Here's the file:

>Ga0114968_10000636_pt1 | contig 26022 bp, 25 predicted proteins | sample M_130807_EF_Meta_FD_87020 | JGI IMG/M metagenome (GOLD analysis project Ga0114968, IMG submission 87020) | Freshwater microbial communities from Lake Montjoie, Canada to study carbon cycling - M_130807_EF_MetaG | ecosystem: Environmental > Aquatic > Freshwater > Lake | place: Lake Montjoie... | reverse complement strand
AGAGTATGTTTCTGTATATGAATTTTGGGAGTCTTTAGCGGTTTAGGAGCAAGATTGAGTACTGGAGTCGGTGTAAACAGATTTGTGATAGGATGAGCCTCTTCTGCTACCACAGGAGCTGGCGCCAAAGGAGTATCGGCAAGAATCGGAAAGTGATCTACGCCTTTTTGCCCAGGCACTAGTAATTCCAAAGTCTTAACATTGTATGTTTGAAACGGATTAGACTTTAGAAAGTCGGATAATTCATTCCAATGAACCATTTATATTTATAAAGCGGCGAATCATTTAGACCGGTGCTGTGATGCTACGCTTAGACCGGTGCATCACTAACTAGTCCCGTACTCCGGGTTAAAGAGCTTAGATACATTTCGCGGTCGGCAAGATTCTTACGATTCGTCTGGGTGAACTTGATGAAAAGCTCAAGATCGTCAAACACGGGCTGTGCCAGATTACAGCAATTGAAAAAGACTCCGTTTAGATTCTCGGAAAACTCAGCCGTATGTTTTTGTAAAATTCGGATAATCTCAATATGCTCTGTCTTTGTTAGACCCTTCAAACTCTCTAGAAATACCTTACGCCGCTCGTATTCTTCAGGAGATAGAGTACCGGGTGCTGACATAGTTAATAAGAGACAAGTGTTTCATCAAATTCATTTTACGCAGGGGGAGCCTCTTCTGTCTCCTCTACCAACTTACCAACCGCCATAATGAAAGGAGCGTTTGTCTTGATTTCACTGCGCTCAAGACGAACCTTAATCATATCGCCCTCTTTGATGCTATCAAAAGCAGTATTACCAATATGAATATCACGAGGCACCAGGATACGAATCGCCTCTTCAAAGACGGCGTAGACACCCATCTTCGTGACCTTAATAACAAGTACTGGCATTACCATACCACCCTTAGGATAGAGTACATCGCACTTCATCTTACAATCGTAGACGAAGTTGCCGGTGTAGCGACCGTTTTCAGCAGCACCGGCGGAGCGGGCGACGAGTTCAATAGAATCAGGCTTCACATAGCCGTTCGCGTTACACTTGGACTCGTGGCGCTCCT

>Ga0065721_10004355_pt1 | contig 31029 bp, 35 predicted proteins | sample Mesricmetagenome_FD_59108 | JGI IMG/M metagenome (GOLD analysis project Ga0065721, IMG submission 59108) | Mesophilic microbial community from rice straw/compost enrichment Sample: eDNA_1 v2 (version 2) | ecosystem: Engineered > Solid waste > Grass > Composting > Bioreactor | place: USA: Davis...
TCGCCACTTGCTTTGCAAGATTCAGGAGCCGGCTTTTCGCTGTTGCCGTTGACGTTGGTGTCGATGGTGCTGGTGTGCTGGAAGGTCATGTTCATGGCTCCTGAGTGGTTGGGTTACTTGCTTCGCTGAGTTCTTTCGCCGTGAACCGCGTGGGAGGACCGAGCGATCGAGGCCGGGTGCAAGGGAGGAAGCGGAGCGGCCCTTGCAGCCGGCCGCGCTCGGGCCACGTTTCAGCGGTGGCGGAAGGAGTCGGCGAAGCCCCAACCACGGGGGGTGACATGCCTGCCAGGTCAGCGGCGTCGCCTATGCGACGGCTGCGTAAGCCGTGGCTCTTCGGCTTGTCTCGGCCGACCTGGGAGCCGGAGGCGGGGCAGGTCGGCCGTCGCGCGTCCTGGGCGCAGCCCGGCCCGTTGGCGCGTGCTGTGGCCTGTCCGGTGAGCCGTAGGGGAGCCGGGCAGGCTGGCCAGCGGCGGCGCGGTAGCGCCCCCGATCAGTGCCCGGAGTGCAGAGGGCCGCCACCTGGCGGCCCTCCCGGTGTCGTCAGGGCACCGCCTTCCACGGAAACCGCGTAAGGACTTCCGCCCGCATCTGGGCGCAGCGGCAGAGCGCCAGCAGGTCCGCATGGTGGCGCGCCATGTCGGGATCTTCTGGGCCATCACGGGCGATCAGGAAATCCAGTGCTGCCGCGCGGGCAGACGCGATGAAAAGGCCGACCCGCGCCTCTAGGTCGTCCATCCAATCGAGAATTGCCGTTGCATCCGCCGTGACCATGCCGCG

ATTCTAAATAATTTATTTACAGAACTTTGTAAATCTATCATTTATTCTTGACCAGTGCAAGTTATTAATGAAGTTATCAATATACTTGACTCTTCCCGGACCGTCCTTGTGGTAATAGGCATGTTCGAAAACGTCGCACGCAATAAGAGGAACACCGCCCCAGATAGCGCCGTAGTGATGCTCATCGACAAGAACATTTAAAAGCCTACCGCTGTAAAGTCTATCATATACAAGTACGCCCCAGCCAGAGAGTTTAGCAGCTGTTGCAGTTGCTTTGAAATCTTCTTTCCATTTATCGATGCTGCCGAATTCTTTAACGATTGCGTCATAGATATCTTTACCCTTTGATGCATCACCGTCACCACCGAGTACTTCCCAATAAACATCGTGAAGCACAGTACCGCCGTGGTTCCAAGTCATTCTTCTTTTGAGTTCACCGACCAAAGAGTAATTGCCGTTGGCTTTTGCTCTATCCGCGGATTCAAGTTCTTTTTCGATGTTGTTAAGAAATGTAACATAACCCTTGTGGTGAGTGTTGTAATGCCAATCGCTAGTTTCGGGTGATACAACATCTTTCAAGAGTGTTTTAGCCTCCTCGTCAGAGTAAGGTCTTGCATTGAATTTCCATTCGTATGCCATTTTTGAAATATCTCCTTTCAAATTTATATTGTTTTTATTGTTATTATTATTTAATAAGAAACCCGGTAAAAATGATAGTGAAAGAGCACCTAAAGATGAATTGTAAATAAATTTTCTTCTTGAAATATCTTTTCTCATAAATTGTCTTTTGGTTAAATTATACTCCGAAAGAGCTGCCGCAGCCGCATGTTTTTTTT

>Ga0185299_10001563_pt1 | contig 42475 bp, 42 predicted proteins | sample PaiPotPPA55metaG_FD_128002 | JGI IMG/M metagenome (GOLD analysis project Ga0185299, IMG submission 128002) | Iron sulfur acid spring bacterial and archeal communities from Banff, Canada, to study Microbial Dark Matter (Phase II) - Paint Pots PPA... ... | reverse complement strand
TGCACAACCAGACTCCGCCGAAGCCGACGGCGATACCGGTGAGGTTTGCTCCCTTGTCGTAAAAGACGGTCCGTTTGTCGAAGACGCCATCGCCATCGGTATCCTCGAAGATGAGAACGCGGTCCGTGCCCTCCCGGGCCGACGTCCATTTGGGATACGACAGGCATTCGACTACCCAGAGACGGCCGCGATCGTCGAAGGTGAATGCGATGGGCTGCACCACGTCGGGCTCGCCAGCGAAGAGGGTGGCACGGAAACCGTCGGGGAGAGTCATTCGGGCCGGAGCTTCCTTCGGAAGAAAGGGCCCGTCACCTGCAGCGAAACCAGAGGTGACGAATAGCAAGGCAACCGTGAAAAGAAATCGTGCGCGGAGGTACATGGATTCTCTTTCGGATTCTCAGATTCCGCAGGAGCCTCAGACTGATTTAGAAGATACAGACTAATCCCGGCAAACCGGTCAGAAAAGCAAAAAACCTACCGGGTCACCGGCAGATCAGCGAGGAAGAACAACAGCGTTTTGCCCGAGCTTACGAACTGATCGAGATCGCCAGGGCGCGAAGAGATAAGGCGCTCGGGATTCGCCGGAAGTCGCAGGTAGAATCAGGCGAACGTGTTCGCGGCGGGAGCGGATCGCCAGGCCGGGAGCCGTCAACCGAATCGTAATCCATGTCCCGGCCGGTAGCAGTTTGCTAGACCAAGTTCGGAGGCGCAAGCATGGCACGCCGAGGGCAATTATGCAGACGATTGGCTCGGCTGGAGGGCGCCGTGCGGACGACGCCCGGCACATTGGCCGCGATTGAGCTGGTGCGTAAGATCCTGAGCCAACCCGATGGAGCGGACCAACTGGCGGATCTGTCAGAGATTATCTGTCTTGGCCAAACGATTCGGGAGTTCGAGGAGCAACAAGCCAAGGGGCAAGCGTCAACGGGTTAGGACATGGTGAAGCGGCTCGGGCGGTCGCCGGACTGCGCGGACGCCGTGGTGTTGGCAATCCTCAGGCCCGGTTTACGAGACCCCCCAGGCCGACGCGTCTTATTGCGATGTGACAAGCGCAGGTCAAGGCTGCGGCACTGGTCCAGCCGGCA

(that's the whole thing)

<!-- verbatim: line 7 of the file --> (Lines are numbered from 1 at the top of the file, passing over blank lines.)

TGCACAACCAGACTCCGCCGAAGCCGACGGCGATACCGGTGAGGTTTGCTCCCTTGTCGTAAAAGACGGTCCGTTTGTCGAAGACGCCATCGCCATCGGTATCCTCGAAGATGAGAACGCGGTCCGTGCCCTCCCGGGCCGACGTCCATTTGGGATACGACAGGCATTCGACTACCCAGAGACGGCCGCGATCGTCGAAGGTGAATGCGATGGGCTGCACCACGTCGGGCTCGCCAGCGAAGAGGGTGGCACGGAAACCGTCGGGGAGAGTCATTCGGGCCGGAGCTTCCTTCGGAAGAAAGGGCCCGTCACCTGCAGCGAAACCAGAGGTGACGAATAGCAAGGCAACCGTGAAAAGAAATCGTGCGCGGAGGTACATGGATTCTCTTTCGGATTCTCAGATTCCGCAGGAGCCTCAGACTGATTTAGAAGATACAGACTAATCCCGGCAAACCGGTCAGAAAAGCAAAAAACCTACCGGGTCACCGGCAGATCAGCGAGGAAGAACAACAGCGTTTTGCCCGAGCTTACGAACTGATCGAGATCGCCAGGGCGCGAAGAGATAAGGCGCTCGGGATTCGCCGGAAGTCGCAGGTAGAATCAGGCGAACGTGTTCGCGGCGGGAGCGGATCGCCAGGCCGGGAGCCGTCAACCGAATCGTAATCCATGTCCCGGCCGGTAGCAGTTTGCTAGACCAAGTTCGGAGGCGCAAGCATGGCACGCCGAGGGCAATTATGCAGACGATTGGCTCGGCTGGAGGGCGCCGTGCGGACGACGCCCGGCACATTGGCCGCGATTGAGCTGGTGCGTAAGATCCTGAGCCAACCCGATGGAGCGGACCAACTGGCGGATCTGTCAGAGATTATCTGTCTTGGCCAAACGATTCGGGAGTTCGAGGAGCAACAAGCCAAGGGGCAAGCGTCAACGGGTTAGGACATGGTGAAGCGGCTCGGGCGGTCGCCGGACTGCGCGGACGCCGTGGTGTTGGCAATCCTCAGGCCCGGTTTACGAGACCCCCCAGGCCGACGCGTCTTATTGCGATGTGACAAGCGCAGGTCAAGGCTGCGGCACTGGTCCAGCCGGCA